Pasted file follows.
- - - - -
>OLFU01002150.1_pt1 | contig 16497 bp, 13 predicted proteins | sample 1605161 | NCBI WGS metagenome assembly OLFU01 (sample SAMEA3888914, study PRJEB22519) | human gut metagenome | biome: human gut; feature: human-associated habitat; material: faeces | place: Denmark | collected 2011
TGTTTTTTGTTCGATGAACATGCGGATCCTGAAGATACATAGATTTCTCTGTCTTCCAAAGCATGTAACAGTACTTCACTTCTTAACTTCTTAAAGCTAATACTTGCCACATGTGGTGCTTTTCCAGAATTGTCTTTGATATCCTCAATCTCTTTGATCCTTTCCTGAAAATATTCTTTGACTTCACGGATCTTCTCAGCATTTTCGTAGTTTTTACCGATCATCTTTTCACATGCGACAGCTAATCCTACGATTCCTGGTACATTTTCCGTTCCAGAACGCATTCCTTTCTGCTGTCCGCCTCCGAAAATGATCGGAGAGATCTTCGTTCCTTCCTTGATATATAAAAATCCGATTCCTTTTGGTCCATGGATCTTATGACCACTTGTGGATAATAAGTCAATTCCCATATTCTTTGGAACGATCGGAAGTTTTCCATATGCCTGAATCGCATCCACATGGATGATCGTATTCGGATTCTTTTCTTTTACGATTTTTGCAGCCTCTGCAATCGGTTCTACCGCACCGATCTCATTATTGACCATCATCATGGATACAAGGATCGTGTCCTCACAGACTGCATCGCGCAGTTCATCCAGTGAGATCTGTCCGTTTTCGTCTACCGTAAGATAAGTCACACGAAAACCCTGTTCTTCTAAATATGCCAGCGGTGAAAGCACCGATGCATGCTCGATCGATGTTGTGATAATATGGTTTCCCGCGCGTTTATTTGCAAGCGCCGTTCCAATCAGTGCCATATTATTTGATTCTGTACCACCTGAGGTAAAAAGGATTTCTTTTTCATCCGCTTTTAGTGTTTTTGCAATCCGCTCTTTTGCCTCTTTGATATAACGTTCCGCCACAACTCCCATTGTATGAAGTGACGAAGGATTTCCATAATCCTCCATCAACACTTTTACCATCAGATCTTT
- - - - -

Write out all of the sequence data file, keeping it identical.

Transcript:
>OLFU01002150.1_pt1 | contig 16497 bp, 13 predicted proteins | sample 1605161 | NCBI WGS metagenome assembly OLFU01 (sample SAMEA3888914, study PRJEB22519) | human gut metagenome | biome: human gut; feature: human-associated habitat; material: faeces | place: Denmark | collected 2011
TGTTTTTTGTTCGATGAACATGCGGATCCTGAAGATACATAGATTTCTCTGTCTTCCAAAGCATGTAACAGTACTTCACTTCTTAACTTCTTAAAGCTAATACTTGCCACATGTGGTGCTTTTCCAGAATTGTCTTTGATATCCTCAATCTCTTTGATCCTTTCCTGAAAATATTCTTTGACTTCACGGATCTTCTCAGCATTTTCGTAGTTTTTACCGATCATCTTTTCACATGCGACAGCTAATCCTACGATTCCTGGTACATTTTCCGTTCCAGAACGCATTCCTTTCTGCTGTCCGCCTCCGAAAATGATCGGAGAGATCTTCGTTCCTTCCTTGATATATAAAAATCCGATTCCTTTTGGTCCATGGATCTTATGACCACTTGTGGATAATAAGTCAATTCCCATATTCTTTGGAACGATCGGAAGTTTTCCATATGCCTGAATCGCATCCACATGGATGATCGTATTCGGATTCTTTTCTTTTACGATTTTTGCAGCCTCTGCAATCGGTTCTACCGCACCGATCTCATTATTGACCATCATCATGGATACAAGGATCGTGTCCTCACAGACTGCATCGCGCAGTTCATCCAGTGAGATCTGTCCGTTTTCGTCTACCGTAAGATAAGTCACACGAAAACCCTGTTCTTCTAAATATGCCAGCGGTGAAAGCACCGATGCATGCTCGATCGATGTTGTGATAATATGGTTTCCCGCGCGTTTATTTGCAAGCGCCGTTCCAATCAGTGCCATATTATTTGATTCTGTACCACCTGAGGTAAAAAGGATTTCTTTTTCATCCGCTTTTAGTGTTTTTGCAATCCGCTCTTTTGCCTCTTTGATATAACGTTCCGCCACAACTCCCATTGTATGAAGTGACGAAGGATTTCCATAATCCTCCATCAACACTTTTACCATCAGATCTTT